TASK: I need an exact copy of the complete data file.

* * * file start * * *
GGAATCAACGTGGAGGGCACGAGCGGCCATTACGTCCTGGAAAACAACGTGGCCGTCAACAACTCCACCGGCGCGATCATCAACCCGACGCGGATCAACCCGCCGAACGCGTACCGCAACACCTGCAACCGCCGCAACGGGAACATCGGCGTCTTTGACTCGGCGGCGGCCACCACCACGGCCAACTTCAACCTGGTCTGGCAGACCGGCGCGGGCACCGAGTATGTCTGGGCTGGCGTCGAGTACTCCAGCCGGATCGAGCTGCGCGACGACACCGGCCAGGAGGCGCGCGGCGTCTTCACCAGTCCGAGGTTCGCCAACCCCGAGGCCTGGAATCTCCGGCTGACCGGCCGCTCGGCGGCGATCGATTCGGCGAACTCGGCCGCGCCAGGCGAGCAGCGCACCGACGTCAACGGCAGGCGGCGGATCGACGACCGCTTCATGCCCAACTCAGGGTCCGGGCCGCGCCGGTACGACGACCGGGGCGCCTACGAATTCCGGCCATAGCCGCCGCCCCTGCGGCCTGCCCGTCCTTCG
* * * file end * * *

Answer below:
GGAATCAACGTGGAGGGCACGAGCGGCCATTACGTCCTGGAAAACAACGTGGCCGTCAACAACTCCACCGGCGCGATCATCAACCCGACGCGGATCAACCCGCCGAACGCGTACCGCAACACCTGCAACCGCCGCAACGGGAACATCGGCGTCTTTGACTCGGCGGCGGCCACCACCACGGCCAACTTCAACCTGGTCTGGCAGACCGGCGCGGGCACCGAGTATGTCTGGGCTGGCGTCGAGTACTCCAGCCGGATCGAGCTGCGCGACGACACCGGCCAGGAGGCGCGCGGCGTCTTCACCAGTCCGAGGTTCGCCAACCCCGAGGCCTGGAATCTCCGGCTGACCGGCCGCTCGGCGGCGATCGATTCGGCGAACTCGGCCGCGCCAGGCGAGCAGCGCACCGACGTCAACGGCAGGCGGCGGATCGACGACCGCTTCATGCCCAACTCAGGGTCCGGGCCGCGCCGGTACGACGACCGGGGCGCCTACGAATTCCGGCCATAGCCGCCGCCCCTGCGGCCTGCCCGTCCTTCG